• In the Budget 2011-12, the government launched a new type of government bond (named iBond) under the GB Programme, which links its return to inflation. The iBond programme only accepts subscription from local residents. The latest batch of iBond was issued in August 2015 with an issuance size of HK$10 billion.
  • As of December 2014, HK$96.5 billion of bonds were outstanding under the GB Program, made up by HK$30 billion of retail bonds and HK$66.5 billion of institutional bonds.
  • To enhance Hong Kong’s role as an Islamic Finance platform, the amendment bills of Inland Revenue and Stamp Duty Legislation (Alternative Bond Schemes) and Trust Law were passed in 2013. Further, the Loans (Amendment) Bill 2014 was passed in March 2014 to allow issuance of sukuk under the Government Bond Programme.
  • In September 2014, the Hong Kong government issued an inaugural sukuk under the GB programme with an issuance size of US$1 billion. This was the world’s first Islamic bond issued by an AAA-rate government. A series of investor meetings (Roadshows) regarding potential sukuk issuance have been arranged in Asia, the Middle East, Europe and the US starting since September 2014.

RMB bonds issued in Hong Kong

  • RMB bonds have recently emerged as a new driving force for the development of Hong Kong’s bond market, with a higher diversification in the instruments types issued. Three floating papers were issued in 2013. In January 2013, in addition to the fixed- rate issuance which was dominated in the past. HSBC issued RMB 1billion two- year floating rate RMB bond, marking the first issuance of floating- rate note since 2011. The floating paper was issued with an initial price fixed at the three-month Shanghai Interbank Offered Rate (SHIBOR)-60 basis points.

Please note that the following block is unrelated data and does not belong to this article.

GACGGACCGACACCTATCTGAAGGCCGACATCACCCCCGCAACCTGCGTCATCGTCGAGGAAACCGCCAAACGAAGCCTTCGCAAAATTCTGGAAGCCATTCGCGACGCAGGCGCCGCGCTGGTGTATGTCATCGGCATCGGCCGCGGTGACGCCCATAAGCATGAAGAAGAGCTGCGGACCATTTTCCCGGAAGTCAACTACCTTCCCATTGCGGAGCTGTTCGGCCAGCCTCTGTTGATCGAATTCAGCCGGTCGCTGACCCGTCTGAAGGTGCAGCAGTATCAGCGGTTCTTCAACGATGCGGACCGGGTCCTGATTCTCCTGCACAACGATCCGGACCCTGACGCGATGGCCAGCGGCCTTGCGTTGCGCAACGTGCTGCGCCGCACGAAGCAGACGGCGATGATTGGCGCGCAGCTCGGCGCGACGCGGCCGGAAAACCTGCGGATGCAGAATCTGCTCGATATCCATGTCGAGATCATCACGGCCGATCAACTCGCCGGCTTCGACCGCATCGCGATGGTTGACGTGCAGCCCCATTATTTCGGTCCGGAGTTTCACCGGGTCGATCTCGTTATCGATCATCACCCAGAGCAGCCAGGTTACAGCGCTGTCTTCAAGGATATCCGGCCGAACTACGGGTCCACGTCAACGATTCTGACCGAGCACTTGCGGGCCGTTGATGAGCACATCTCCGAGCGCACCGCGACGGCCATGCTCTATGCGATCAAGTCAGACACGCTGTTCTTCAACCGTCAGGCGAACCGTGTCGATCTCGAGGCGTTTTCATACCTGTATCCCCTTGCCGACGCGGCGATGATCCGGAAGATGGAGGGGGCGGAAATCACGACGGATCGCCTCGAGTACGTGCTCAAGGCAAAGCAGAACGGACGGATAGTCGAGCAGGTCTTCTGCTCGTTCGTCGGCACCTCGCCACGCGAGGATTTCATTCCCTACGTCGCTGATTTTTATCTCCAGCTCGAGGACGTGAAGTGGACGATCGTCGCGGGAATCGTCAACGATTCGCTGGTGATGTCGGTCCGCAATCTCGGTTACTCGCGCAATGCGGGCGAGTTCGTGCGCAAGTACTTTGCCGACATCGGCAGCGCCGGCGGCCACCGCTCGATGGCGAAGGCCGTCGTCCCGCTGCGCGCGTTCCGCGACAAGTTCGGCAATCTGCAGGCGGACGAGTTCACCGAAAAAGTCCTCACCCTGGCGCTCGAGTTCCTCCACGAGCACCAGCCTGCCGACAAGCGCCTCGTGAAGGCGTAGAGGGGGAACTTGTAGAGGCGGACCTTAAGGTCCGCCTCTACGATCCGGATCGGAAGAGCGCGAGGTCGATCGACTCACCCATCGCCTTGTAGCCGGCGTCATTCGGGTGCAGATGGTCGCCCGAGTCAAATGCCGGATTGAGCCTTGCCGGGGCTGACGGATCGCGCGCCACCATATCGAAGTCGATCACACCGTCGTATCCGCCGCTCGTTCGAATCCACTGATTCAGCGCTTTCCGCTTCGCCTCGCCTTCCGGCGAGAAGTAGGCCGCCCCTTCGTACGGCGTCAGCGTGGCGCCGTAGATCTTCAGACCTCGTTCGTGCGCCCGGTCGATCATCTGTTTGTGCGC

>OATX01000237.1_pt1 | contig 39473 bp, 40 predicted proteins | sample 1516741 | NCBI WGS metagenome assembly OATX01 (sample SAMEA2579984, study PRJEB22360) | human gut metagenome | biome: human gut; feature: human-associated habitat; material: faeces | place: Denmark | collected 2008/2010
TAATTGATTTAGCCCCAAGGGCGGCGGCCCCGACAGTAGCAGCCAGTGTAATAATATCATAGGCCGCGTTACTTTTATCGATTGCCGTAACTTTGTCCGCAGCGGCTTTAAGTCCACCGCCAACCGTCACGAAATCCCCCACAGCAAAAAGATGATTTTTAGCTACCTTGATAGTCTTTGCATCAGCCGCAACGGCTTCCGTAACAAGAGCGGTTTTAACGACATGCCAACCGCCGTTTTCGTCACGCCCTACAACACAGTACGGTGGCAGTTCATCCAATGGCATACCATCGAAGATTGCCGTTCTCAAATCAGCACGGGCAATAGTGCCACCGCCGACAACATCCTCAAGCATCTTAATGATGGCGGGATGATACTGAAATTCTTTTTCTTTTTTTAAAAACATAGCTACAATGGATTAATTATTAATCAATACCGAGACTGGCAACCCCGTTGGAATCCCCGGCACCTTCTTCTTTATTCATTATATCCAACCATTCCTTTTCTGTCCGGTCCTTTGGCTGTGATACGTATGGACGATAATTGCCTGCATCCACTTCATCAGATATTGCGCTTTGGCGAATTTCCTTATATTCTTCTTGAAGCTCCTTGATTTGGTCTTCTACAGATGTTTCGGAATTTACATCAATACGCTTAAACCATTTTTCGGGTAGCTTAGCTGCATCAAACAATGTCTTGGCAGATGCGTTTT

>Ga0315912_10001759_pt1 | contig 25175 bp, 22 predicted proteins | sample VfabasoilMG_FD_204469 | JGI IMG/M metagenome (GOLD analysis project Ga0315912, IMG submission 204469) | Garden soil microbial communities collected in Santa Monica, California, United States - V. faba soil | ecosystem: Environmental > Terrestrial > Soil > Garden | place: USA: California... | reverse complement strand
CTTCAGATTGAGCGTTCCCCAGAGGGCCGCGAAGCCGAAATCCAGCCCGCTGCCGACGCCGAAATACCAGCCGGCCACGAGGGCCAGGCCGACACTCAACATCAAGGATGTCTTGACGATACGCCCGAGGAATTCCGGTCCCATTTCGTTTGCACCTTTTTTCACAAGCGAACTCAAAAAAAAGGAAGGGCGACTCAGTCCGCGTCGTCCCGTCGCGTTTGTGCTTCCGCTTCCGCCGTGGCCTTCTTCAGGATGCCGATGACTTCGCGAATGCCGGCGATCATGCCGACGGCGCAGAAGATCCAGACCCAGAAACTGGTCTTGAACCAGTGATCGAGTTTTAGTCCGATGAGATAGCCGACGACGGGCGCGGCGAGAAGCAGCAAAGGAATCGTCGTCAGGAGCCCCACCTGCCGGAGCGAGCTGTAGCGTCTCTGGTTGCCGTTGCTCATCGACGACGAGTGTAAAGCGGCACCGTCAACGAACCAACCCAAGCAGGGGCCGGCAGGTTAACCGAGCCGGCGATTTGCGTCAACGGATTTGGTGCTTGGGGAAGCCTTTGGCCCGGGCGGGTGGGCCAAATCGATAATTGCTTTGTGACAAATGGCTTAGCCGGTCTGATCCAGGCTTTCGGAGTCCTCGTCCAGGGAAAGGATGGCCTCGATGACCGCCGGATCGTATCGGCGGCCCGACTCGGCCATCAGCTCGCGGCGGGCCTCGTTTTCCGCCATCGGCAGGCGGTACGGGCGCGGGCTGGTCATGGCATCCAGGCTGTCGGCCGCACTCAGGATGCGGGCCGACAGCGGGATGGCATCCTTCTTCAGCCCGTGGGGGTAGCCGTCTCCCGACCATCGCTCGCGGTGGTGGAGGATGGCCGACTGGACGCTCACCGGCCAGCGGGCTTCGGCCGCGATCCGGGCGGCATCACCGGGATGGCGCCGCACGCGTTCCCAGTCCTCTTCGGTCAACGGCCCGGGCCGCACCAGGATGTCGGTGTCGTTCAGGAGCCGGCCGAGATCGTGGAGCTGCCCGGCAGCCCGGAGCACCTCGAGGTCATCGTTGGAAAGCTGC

• In November 2013, China Development Bank (CDB) issued RMB1.9 billion worth RMB floating- rate bond. In the same month, L- Bank, a German issuer, launched 250 million of RMB floating- rate bond, first in the world linked to the CNH (Chinese offshore Yuan) Hong Kong Interbank Offered Rate.
  • In support of the development of Hong Kong as an offshore RMB business centre, as well as opening up a new channel for financial intermediation between Hong Kong and the Mainland, China’s Ministry of Finance (MoF) launched its inaugural sale of sovereign RMB bonds of RMB 6 billion in Hong Kong in October 2009.
  • After issuing RMB14 billion of sovereign bonds in Hong Kong in May 2015, China’s MOF announced in mid-November 2015 to further issue RMB14 billion in Hong Kong, of which RMB12 billion would be issued to institutional investors, central banks and monetary authorities outside the Chinese mainland through a tendering mechanism of the HKMA, with the remaining RMB2 billion to Hong Kong residents through placing banks and the HKEx.
  • In 2014, issuance of RMB bonds in Hong Kong (Dim Sum Bonds) from more than 100 issuers reached RMB197 billion, compared with that of RMB116.6 billion in 2013.The outstanding Dim Sum Bonds issued in Hong Kong amounted to RMB381 billion as of end-2014.
  • The issuer base of Dim Sum Bonds became more diversified. According to Hong Kong Monetary Authority, for Dim Sum Bonds issues up to end-December 2014, mainland authority, banks and enterprises jointly issued 42% of the bonds, banks and enterprises from Hong Kong issued 19% of the bonds, while overseas corporations contributed the remaining share.
  • In addition, mainland non-finance-related enterprises were allowed to issue RMB bonds in Hong Kong in 2011. After the first issuance of such kind by Baosteel Group Limited in December 2011, the National Development and Reform Commission (NDRC) published a Circular on “the Matters relating to the Issuance of RMB Bonds in Hong Kong by Onshore Non-financial institutions” in May 2012, formalising the approval process for the Mainland non- financial institutions to issue RMB bonds in Hong Kong.
Content provided by Picture: Gary Ng